- Students present their maps to the class, describing each breed and its physical characteristics. Example: “This cow is brown because it is a Brown Swiss dairy cow from Switzerland.”
- Review the concepts of longitude and latitude with students. Using the “Cowabunga!” activity sheet, students determine the longitude and latitude of each country of origin for dairy breeds. Students find and chart the longitude and latitude for the Netherlands, Scotland, Switzerland, Jersey, and Guernsey.
- Students work together to create a list of technology that made exploration by sea (and the arrival of new dairy breeds) possible.
Activity 3: Ancient Civilizations Pathway
- Explain to students that ancient civilizations used cave carvings or hieroglyphics to record history, tell stories, or illustrate religious ceremonies. Often these cave carvings depicted a wide variety of cattle. Discuss with your class:
- What does this tell us about the historical importance of cattle?
- Why do you think cattle were so important to the ancient Egyptians?
- How could cattle represent different social classes?
- Write the word “domestication” on the board. Give each student a sticky note and instruct them to write a synonym or definition of the word. Students place sticky notes on the board. Choose several creative and accurate responses to share with the class.
- Students choose one of the five breeds and create a cave drawing that depicts the breed of cattle at work. What might they be doing? Students write an explanation of their hieroglyphics at the bottom of the page.
- Students share their work in groups or present to the class.
Concept Elaboration and Evaluation
After conducting these activities review and summarize the following key concepts:
- Cattle have always been important to human civilizations.
- Modern dairy cattle breeds have come from many locations throughout the globe.
- Dairy cattle primarily provide milk to our diet and food supply.
- Students can “show what they know” by repeating the brainstorming process used to introduce the lesson. Students will be excited to compare what they knew before to what they know now.
- Given an encyclopedia set, students research countries of origin and breeds. Record five facts about the country and five breed facts on a tear sheet. Students illustrate their facts with images and participate in student presentations.
- Students read Moos News aloud and complete activity sheet as a group.
We welcome your feedback! Please take a minute to tell us how to make this lesson better or to give us a few gold stars!
- Using online satellite maps, students locate the countries of origin for each of the breeds. Ask students to respond to questions about the terrain, lifestyle, food, etc. Use online references to determine the accuracy of their answers.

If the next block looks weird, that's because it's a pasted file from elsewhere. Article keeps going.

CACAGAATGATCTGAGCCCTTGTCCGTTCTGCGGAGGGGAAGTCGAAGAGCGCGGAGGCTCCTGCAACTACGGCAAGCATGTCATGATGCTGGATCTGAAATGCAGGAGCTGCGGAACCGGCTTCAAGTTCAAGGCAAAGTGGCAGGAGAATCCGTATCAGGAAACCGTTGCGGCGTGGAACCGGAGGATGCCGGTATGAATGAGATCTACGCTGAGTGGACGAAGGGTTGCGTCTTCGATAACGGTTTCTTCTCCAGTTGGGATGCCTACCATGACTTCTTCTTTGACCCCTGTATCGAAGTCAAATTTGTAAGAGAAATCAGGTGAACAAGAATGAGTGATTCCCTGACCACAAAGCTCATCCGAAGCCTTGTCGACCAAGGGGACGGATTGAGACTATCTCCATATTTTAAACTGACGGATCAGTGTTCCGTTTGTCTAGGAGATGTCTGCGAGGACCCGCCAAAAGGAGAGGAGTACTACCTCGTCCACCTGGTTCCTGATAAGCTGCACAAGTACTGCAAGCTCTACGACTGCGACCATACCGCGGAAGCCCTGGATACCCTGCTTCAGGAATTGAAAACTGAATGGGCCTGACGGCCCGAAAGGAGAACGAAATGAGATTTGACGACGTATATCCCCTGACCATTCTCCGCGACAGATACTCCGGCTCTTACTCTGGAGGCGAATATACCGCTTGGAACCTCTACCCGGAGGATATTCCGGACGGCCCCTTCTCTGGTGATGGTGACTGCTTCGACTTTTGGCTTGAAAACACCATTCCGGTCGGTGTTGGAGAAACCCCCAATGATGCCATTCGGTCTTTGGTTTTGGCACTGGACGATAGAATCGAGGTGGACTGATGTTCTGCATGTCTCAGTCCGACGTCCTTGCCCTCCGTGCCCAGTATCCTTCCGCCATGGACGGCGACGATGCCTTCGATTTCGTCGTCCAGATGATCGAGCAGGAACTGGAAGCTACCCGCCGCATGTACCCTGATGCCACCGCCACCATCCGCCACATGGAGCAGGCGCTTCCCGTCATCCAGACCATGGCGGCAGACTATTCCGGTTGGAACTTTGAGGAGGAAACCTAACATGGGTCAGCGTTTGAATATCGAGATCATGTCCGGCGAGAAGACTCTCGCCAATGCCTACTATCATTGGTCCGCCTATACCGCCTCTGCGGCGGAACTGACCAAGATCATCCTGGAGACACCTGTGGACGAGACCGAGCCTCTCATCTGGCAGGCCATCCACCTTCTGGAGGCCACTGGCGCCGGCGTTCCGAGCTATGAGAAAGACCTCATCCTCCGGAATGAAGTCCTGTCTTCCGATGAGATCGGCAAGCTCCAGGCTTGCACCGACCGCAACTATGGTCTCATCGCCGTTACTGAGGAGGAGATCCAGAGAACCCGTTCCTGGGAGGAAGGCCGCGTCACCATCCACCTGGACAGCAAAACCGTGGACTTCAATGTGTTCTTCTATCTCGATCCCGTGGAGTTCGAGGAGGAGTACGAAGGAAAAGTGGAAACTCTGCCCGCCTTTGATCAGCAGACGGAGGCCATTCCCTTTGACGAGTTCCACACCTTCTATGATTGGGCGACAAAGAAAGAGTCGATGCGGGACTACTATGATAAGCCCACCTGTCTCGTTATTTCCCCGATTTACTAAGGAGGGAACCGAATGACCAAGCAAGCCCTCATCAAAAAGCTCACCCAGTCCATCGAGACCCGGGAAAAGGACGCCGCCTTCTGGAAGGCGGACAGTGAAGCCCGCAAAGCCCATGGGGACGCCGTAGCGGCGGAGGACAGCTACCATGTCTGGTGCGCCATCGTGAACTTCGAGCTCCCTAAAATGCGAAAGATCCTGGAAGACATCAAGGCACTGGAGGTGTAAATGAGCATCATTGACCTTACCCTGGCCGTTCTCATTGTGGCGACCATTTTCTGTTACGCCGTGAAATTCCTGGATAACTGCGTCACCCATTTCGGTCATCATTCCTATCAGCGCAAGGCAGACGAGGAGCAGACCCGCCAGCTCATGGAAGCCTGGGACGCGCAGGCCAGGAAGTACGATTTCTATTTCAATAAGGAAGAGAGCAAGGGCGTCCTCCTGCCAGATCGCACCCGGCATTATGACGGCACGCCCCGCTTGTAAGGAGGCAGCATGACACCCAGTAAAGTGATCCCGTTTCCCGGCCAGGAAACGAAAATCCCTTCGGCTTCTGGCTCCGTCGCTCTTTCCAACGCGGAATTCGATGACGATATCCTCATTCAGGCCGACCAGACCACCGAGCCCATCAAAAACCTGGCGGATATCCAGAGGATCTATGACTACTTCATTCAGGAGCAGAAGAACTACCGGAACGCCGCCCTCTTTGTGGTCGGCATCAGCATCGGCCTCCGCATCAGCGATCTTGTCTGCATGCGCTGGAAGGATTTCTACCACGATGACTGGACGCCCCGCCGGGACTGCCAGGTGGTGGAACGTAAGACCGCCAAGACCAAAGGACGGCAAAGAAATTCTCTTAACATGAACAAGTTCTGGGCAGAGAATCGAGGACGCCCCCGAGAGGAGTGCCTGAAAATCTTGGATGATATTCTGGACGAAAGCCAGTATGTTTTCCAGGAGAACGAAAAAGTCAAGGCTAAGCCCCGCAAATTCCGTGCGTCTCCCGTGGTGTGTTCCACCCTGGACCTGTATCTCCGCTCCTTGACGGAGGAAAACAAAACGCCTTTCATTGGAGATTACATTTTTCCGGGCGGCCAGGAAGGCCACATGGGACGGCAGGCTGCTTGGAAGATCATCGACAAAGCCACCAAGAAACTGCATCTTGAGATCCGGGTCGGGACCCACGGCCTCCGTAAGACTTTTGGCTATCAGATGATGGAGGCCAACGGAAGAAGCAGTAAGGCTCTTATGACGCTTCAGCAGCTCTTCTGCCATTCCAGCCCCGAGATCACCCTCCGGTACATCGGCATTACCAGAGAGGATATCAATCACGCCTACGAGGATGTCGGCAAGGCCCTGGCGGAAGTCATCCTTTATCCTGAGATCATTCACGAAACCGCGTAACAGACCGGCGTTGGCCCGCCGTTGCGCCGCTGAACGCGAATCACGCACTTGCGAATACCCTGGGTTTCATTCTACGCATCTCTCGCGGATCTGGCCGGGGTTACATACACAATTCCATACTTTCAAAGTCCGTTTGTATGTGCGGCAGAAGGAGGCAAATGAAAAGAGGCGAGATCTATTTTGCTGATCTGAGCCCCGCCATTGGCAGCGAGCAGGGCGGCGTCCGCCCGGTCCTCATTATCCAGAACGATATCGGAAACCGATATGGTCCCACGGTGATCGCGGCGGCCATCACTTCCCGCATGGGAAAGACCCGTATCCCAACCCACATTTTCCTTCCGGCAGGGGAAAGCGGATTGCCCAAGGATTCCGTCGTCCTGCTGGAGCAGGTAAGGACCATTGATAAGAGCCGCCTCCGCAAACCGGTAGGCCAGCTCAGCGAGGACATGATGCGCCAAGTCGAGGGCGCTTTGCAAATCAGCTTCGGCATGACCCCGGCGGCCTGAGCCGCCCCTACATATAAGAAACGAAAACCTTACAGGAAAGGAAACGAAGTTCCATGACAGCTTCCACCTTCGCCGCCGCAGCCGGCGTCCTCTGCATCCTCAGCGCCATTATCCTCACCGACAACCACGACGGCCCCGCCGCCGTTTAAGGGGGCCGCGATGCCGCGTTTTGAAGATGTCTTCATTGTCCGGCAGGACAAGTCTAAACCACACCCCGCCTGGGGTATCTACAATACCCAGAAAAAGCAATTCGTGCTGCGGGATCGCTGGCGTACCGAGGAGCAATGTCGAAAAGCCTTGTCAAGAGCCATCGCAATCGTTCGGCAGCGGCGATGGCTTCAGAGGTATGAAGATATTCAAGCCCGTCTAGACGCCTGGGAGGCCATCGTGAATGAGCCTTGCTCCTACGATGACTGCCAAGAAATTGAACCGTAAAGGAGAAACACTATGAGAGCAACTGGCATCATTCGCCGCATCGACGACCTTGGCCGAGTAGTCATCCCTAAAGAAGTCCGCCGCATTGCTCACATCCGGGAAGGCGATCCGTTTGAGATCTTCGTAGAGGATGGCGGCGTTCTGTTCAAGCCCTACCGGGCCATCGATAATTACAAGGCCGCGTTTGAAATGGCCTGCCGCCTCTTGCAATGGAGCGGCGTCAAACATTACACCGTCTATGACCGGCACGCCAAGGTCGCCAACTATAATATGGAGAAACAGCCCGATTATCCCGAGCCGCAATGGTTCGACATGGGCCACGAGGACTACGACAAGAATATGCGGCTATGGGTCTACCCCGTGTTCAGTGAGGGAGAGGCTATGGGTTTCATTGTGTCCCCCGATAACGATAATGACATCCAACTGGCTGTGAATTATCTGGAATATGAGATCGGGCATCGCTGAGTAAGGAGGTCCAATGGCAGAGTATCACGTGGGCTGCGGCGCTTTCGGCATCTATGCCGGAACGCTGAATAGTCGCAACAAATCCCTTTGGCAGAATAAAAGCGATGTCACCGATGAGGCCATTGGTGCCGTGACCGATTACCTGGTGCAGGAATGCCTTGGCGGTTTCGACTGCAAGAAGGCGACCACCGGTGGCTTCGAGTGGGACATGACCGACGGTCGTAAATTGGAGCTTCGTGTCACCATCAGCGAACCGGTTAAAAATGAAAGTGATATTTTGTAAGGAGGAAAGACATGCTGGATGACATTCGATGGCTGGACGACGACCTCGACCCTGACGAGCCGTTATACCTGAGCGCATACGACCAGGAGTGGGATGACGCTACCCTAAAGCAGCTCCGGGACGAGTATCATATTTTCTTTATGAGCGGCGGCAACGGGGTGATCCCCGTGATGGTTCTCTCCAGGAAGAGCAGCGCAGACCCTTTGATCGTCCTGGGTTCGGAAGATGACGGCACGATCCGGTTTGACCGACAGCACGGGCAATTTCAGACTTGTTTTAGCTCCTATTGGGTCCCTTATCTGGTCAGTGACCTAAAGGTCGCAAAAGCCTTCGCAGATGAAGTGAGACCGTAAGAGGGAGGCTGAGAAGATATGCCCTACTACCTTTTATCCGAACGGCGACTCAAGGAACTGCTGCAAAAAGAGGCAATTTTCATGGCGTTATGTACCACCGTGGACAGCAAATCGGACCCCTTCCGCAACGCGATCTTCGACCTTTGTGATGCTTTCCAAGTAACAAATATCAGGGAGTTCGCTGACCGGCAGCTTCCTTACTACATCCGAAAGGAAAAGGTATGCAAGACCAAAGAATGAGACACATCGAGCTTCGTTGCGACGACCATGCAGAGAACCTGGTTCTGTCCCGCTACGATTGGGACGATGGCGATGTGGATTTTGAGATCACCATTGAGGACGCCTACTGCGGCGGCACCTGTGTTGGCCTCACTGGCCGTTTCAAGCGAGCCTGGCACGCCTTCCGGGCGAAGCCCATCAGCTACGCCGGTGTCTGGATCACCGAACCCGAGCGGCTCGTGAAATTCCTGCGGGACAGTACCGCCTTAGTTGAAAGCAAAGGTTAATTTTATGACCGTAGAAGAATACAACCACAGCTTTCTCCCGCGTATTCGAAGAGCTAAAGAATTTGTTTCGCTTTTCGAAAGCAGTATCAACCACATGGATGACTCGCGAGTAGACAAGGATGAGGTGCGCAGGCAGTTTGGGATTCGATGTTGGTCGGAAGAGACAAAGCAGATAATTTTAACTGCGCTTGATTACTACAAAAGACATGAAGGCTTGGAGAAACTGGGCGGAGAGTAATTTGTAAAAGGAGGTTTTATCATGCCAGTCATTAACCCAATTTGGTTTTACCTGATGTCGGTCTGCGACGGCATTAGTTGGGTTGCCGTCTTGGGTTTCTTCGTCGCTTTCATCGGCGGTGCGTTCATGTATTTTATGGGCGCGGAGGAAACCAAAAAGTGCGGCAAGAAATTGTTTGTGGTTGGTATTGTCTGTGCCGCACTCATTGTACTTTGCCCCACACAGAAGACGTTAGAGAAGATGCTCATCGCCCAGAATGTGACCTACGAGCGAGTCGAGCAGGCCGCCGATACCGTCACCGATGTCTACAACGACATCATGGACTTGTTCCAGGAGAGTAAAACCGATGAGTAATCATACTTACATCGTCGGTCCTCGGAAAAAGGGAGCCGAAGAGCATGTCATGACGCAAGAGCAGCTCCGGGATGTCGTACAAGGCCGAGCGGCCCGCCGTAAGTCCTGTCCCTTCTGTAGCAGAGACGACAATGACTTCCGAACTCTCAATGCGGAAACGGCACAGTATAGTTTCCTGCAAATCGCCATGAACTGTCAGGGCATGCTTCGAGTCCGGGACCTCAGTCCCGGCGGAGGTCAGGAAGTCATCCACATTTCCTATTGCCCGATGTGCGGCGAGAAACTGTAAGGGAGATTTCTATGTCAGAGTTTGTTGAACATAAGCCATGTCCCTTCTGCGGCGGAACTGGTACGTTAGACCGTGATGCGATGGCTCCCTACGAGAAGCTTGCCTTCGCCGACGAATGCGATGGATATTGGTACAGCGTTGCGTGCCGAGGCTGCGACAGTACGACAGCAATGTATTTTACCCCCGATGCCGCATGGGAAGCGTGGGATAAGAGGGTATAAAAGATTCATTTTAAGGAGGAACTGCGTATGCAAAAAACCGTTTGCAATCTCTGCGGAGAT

- Based on each grade-level curriculum, students perform a role play by taking on a persona from a particular period in history. This could include Spanish priests, pioneers, miners and more. Include a brief presentation about the time period, what type of cattle was important to their lifestyle, and how they relied on cattle for food and materials.
- Students use Moos News and historical documents to create a historical timeline. Students document the period of breed introductions to America as well as major historical events learned previously in class.
- Visit the Interactive Map Project website and view the Dairy Cattle Inventory map. As a class, identify the highest milk producing states and discuss the factors which could contribute to the success of dairy farms such as climate, open space, etc. Identify where your state ranks in dairy cattle production and discuss the factors contributing to the statistic.
- Read Issue 4 of Ag Today titled Agriculture in Society. This reader can be printed or accessed digitally. Students will learn how agriculture plays a significant role in different geographic areas such as small towns, large cities, and local, state, and federal government. It also places a focus on where food comes from and why different foods are grown in different states.
Suggested Companion Resources
Has a Cow Saved Your Life? (Book)
Milk Comes From a Cow? (Book)
The Cow in Patrick O'Shanahan's Kitchen (Book)
Extra Cheese, Please! (Book)
The Milk Makers (Book)
Moo 2 You DVD (Multimedia)
Brittlelactica: Planet in Need (Multimedia)
From Moo to You Video (Multimedia)
Hilmar Cheese Company Virtual Video Tour (Multimedia)
NMSU Field Trip: Milk (Multimedia)
The Journey of Milk (Multimedia)
Dairy in the Mountain West: Our Family of Farmers (Multimedia)
Consider the Source- Cheese (Multimedia)
Ag Today (Booklets & Readers)
Dairy Reader (Booklets & Readers)
Discover Dairy (Website)
This lesson was funded in 2008 by the California Milk Advisory Board and the California Farm Bureau Federation. To meet the needs of California educators, Milk Matters: Discovering Dairy was created to meet the Curriculum Content Standards for California Public Schools. The unit also includes a collection of relevant resources about the dairy industry.
Executive Director: Judy Culbertson
Layout and Design: Imelda Muziom
California Foundation for Agricultural in the Classroom